response = requests.get('http://127.0.0.1:3323/v1/immurestproxy/usedatabase/restapiblog', headers=headers)
print(response.json())
json_response = response.json()
#the token must be used for every call using database restapiblog
new_token=json_response["token"]

add item and get item

Time to add some key-values. This is again from our curl-examples.
Adding the client "client:Ms. Noelia Jaskolski" and the value "Visa 1514284849020756 09/21" to immudb.
For this call, it is important to have the token from the login or the usedatabase call.
If successful, this call will respond with the index of the item.

key = base64.b64encode("client:Ms. Noelia Jaskolski".encode("utf-8"))
value = base64.b64encode("Visa 1514284849020756 09/21".encode("utf-8"))

headers = {
    'Content-Type': 'application/json',
    'Authorization': json_response["token"],
}

data = '{"key": "'+str(key, "utf-8")+'", "value": "'+str(value, "utf-8")+'"}'
print(data)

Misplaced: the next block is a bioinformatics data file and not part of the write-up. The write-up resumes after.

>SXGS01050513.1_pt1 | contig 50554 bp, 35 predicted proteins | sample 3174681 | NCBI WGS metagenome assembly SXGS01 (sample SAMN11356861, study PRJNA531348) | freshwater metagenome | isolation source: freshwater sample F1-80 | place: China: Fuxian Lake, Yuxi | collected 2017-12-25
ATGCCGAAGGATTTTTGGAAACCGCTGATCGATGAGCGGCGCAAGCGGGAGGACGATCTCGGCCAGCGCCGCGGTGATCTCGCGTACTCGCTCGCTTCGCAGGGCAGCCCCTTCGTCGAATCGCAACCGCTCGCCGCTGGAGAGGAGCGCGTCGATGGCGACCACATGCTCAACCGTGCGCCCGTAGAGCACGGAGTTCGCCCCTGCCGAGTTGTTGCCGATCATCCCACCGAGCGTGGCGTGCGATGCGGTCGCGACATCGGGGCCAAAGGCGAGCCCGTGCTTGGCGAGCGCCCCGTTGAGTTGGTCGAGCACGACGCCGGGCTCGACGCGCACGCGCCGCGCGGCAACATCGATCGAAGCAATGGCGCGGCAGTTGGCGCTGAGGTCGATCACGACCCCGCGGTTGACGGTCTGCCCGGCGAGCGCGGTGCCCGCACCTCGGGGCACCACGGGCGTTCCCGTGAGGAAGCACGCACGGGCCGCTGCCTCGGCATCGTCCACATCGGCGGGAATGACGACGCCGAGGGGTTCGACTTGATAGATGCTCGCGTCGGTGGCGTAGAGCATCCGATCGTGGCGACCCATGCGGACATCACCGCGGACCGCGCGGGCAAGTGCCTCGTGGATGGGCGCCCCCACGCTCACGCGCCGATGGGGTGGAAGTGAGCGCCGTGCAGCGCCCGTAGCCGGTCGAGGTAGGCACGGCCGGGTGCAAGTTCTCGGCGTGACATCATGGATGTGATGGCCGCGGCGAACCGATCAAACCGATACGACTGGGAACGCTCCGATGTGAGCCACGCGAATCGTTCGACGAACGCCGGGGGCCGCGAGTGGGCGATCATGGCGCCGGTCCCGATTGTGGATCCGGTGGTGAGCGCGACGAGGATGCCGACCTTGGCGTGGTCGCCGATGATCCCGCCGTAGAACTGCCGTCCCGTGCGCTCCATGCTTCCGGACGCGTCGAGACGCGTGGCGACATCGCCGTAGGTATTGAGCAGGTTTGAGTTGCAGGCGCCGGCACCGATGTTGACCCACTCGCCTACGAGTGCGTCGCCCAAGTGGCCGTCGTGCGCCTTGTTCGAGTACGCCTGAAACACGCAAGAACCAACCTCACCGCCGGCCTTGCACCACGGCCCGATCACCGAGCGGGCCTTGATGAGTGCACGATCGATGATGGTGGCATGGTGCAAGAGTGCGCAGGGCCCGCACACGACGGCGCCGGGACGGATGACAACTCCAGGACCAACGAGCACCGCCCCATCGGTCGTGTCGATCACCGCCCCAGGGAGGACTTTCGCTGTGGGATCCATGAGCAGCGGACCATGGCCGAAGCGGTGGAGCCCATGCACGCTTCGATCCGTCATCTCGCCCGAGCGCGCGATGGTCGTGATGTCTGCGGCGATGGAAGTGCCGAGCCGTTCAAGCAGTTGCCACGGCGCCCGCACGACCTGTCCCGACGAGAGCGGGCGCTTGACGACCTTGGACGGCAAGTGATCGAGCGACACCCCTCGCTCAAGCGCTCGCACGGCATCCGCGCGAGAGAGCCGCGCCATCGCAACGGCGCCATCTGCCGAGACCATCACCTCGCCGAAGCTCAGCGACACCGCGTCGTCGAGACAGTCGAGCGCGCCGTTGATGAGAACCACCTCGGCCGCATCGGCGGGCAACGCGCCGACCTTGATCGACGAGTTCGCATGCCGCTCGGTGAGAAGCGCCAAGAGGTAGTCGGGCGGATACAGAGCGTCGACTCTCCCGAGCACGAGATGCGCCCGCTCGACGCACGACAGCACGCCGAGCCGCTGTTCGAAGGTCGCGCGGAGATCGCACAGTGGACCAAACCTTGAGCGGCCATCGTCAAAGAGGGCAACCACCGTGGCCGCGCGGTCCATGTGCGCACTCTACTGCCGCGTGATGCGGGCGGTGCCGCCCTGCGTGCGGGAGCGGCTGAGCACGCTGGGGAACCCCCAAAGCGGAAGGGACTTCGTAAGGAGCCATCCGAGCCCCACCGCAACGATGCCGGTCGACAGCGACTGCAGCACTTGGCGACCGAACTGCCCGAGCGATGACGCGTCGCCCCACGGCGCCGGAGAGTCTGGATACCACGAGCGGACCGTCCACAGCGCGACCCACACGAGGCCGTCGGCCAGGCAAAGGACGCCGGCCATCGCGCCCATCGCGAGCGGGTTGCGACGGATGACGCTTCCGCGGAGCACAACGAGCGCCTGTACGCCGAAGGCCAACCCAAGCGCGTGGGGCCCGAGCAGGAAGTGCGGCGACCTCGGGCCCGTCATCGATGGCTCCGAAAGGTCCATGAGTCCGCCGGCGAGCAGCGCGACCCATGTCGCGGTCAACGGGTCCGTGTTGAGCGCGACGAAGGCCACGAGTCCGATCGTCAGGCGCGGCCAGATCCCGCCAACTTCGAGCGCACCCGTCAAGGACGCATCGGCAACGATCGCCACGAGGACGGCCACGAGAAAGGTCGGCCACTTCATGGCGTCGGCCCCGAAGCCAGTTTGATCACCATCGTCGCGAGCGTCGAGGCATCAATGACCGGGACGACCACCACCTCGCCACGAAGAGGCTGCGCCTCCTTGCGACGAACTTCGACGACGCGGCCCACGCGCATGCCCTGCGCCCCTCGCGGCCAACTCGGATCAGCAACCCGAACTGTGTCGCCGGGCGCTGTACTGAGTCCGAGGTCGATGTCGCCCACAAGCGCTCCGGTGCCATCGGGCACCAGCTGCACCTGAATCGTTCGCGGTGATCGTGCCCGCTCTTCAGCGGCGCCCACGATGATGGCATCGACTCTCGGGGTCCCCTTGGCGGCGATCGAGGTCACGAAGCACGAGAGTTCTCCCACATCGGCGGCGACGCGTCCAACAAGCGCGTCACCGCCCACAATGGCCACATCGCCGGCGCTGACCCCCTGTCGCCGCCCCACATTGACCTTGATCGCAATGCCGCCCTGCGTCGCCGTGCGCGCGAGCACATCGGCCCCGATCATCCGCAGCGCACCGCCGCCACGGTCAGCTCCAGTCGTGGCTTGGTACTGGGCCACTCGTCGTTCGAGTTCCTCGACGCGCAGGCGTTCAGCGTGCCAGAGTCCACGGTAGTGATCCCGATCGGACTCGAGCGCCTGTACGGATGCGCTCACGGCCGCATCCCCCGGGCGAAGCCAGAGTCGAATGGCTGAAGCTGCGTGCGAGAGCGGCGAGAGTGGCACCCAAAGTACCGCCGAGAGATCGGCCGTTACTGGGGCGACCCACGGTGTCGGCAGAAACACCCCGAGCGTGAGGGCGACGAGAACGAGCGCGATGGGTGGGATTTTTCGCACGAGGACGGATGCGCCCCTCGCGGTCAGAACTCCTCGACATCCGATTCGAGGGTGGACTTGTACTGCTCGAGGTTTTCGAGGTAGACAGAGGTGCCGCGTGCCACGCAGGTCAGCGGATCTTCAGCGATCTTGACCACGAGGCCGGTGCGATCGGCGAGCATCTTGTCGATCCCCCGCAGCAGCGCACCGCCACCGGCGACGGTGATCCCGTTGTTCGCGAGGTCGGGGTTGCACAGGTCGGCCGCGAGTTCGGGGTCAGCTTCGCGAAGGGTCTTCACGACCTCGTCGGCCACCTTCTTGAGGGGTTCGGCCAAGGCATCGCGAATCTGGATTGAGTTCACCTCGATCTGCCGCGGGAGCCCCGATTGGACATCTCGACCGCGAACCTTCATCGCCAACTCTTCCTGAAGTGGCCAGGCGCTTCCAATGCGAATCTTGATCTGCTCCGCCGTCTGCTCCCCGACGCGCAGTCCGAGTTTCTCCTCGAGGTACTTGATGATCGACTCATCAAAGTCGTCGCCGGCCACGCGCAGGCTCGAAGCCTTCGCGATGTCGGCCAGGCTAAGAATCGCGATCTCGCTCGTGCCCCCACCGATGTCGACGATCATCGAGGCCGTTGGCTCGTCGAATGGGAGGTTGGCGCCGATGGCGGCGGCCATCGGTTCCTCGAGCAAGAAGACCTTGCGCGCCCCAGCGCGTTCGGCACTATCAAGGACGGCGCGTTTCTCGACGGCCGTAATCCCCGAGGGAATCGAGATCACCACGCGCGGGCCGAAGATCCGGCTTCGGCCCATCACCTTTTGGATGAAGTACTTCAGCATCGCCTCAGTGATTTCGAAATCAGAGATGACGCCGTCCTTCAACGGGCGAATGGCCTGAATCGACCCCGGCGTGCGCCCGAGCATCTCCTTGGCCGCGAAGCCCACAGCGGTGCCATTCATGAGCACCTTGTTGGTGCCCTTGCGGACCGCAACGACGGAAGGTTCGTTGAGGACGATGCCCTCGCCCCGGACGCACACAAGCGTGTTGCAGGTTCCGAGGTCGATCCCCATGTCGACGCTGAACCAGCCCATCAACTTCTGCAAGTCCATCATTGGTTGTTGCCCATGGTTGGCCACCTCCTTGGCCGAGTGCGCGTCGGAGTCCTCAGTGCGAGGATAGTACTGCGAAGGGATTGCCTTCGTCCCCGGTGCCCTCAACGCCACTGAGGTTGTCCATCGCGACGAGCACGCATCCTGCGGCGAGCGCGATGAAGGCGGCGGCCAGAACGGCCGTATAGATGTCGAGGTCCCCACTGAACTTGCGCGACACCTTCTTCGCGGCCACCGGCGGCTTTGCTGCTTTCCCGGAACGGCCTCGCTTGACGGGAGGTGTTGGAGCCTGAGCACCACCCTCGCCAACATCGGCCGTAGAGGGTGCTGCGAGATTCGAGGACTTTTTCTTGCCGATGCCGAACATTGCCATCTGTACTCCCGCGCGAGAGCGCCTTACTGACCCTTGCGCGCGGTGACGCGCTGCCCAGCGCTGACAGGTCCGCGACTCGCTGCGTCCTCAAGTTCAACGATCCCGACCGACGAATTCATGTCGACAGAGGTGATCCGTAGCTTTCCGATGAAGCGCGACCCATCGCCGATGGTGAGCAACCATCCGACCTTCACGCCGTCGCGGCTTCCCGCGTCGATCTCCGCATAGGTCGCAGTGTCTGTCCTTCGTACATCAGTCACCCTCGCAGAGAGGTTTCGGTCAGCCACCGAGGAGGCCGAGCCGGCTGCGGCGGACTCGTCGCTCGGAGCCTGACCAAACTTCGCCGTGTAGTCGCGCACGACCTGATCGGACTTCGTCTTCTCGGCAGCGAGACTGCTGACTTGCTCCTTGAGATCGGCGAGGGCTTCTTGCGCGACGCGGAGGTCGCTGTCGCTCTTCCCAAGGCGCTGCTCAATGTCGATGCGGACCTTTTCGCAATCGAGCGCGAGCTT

response = requests.post('http://127.0.0.1:3323/v1/immurestproxy/item', headers=headers, data=data)
json_response=response.json()
print(response.json())

Use the index returned by the last call or any index you are interested in.

response = requests.get('http://127.0.0.1:3323/v1/immurestproxy/item/index/'+str(json_response["index"]), headers=headers)

The goal of this blog was to show you how to use immudb with a REST-API provided by immugw.
It enables you to translate curl statements into many programming languages and use most functionalities of immudb with API-calls.
immudb is extremely flexible and running on most kinds of hardware and operating systems.
Sometimes there are restrictions or very niche systems that cannot run immudb, the API of immugw provides a simple workaround for that.
It gives you the flexibility, portability and independence needed in modern service architectures.

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Blockchain PoCs were unsuccessful due to complexity and lack of developers.